When I got older, I dreamt about the ghost. I knew, in my heart, that he was from the Revolutionary War, and I knew he died in battle. But it did not make sense because even though my area of New Jersey was part of the original settlements. The battles around Ft. Lee were several miles from my home. I could not understand how a dying soldier could make it that far along the Hudson River and the cliffs of the Palisades. But I knew he was a soldier. I just did not know about any battles close to home.

Then recently, on the “Town of North Bergen” Facebook page, some one posted a link to a booklet: “North Bergen Yesterday” by Michael K. Kruglinski and others, published in 1997. And right on the cover it says “May 27, 1780, Patriots Attack British Blockhouse at the Top of Bull’s Ferry Road.” Oh My Goodness! Bull’s Ferry Road, the scariest road in North Bergen, is easy walking distance from my childhood home!!! There was a Revolutionary War battle right where I walked many times. So close to my home!

This was it! I remembered back to my childhood haunting, and thought, The Ghost is explained!”

Now before you think I am totally crazy, I am really not the only one who saw the ghost. He never came into to our kitchen. He haunted the basement and would come up the basement stairs to the landing to the back door off the kitchen and stand there. He never went outside. He never entered our living areas. He just liked standing in the entranceway, watching.

One day, when I was a freshman or sophomore at North Bergen High School, I had some friends over. We were sitting in the kitchen having a snack, when one of them started to scream. “There is a man standing there.”   She was looking behind me towards the steps. I knew exactly what she saw.

“No,” I said, “Don’t worry, that is just the ghost from the basement..”

My statement did not go over very well.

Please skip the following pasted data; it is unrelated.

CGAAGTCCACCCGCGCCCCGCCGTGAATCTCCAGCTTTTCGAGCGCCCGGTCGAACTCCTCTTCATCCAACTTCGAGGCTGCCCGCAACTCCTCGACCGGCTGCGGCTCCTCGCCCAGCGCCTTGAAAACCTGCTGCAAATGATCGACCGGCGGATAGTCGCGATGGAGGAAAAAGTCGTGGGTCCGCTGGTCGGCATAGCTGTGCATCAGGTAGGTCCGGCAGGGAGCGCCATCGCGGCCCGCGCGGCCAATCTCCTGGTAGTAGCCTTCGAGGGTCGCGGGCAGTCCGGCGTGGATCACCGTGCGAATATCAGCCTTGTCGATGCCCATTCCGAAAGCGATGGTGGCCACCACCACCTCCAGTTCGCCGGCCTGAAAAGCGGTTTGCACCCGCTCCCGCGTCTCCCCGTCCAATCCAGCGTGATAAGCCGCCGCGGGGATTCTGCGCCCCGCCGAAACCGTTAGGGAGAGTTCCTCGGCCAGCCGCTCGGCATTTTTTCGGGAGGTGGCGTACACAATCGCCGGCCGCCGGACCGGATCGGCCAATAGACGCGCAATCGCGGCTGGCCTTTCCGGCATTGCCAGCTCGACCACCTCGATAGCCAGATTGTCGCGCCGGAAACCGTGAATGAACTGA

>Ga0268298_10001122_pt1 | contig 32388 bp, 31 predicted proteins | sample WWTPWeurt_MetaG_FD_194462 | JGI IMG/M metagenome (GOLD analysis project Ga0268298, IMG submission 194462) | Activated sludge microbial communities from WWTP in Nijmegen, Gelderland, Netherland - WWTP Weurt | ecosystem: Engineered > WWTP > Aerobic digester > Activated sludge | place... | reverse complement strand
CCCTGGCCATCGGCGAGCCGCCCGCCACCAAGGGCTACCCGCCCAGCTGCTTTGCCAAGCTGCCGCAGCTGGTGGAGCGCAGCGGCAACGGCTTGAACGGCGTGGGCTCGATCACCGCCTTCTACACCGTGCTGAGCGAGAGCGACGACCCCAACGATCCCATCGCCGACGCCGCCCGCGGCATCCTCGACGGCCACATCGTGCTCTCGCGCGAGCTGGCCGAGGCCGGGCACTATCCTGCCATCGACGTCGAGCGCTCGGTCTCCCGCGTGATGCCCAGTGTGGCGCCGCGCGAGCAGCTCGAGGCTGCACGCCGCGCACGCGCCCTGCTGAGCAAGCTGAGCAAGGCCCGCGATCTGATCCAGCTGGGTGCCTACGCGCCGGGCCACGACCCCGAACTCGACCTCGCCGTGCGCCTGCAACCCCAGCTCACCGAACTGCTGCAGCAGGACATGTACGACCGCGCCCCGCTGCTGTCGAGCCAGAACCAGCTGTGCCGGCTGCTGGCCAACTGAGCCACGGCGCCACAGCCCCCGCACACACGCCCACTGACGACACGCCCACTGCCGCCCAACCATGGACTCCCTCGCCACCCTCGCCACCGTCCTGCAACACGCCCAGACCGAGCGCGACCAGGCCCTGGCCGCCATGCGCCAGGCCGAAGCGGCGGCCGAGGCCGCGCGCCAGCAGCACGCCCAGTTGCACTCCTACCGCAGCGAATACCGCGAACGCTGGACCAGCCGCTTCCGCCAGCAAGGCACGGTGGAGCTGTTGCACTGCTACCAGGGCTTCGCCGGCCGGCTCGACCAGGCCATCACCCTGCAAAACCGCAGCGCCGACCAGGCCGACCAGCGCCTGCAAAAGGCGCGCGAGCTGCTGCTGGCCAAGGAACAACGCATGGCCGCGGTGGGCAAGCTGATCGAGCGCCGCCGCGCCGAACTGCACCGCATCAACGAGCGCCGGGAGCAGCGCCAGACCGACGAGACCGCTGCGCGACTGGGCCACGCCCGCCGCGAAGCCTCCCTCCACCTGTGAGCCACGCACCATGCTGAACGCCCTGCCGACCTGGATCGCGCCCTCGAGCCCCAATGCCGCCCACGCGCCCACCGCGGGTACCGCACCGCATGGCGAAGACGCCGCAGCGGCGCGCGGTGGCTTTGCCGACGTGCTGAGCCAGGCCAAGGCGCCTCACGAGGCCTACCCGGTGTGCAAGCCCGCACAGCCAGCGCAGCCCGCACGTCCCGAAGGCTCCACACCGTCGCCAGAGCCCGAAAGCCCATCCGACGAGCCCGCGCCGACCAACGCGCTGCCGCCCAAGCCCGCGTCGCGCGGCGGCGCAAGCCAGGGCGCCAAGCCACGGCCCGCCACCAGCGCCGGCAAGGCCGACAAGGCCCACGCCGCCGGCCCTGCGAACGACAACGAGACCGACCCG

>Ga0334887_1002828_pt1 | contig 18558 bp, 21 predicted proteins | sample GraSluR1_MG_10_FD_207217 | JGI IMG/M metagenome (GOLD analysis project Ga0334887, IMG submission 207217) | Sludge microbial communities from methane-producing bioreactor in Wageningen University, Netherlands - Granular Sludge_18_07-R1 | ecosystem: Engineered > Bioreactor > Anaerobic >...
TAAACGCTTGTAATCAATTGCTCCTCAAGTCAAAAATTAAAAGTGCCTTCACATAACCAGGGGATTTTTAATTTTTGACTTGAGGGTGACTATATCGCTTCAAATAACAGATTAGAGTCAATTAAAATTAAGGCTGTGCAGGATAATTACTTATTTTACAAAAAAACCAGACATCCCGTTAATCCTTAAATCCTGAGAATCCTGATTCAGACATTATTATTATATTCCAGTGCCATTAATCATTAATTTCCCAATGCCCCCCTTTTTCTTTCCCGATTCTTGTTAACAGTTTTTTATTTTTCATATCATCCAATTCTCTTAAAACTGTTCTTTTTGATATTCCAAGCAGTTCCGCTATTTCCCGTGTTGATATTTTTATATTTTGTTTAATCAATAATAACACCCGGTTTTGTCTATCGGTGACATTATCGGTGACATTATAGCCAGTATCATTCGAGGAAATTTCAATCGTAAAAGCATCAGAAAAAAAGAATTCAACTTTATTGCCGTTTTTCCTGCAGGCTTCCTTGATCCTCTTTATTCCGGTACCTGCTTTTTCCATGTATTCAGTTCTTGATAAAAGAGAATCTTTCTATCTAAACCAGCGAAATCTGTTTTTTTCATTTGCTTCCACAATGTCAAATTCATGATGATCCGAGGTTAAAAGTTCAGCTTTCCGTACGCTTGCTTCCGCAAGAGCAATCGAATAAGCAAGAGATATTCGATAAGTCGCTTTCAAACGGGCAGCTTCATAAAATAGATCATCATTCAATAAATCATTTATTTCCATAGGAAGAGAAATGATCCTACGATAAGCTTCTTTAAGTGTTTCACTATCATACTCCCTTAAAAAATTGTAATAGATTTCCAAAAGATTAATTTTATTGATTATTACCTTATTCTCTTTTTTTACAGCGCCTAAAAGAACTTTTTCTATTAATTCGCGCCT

My two friends started screaming and headed for the front door to run out. Oh no! My brother had just arrived home. He was coming in the front door and popped his head into the window on the door to look in before he entered. He startled them! My friends really started screaming then. As he opened the front door, they ran out!!!

A high school senior, my brother thought we were all insane. I really never was scared of the ghost once I got older. But when my friends started screaming, I did as well. They did not want to go back into my house, so instead we walked around the corner to one friend’s apartment. Once we got there, and they had calmed down, I told them all about the ghost in the basement.

We all saw the same thing.   A young man standing against the wall in the doorway. He had long brownish hair in a ponytail and was wearing a dark/black ‘turtleneck’ type shirt…or so it seemed, and a long jacket. He always wore the same thing.

I told them that he was safe. Not to worry.

That evening at dinner my brother told my parents the story of my crazy friends running out of the house. None of them believed that the ghost existed.   My Dad said my friends were being ridiculous that I probably told them about it, so they thought they saw him. It was just a matter of suggestion!

“But Dad, “ I insisted. “I never told them about the ghost. I never told anyone about him. They saw something and mentioned it first; they started screaming, before I told them.”

He did not really believe me. But it was the truth.

My sister was home during the great ghost sighting, although she did not see him. She actually never saw him, although she admits that “the basement was creepy!”

However, I believe other friends saw my ghost over the years. He would just stand there, always watching. I never spoke about him outside of the house, except with friends who had seen him.

In fact over the years, I stopped thinking about him. Once in a while I would remember the day my friends got so scared, but that was secondary to my ghost.

So seeing this book and this sentence about a Revolutionary War battle so close to my home brought it all back, just in time for Halloween. I hope he has found peace and is no longer haunting my childhood basement and stairs. It has been 234 years. I think he deserves some peace.

But I do wonder if the people who live in my childhood home ever feel the presence of the ghost in the basement?

Voting Is Your Obligation! Not Just Your Right!

20 Oct

I vote! Since I moved to Kansas and settled, I have voted in almost every election including primaries. I say almost, because for a long time I did not affiliate with either party. And as an independent, you cannot vote in primaries. But living in Kansas, I realized that being a registered Republican was the way to go, as that is the party where the most important primaries are held.

When I first got the right to vote, I remember my parents telling me that voting was not just a right, it was my obligation. If I did not like how the government ran, but I did not vote, then I had no grounds to complain. And then they pointed out that in Germany of the early 1930s if more ‘sane’ people had voted, perhaps there would not have been a Nazi Germany.   In fact the silent majority should never be silent. Their voices must be heard. And the ballot is a good place to be heard.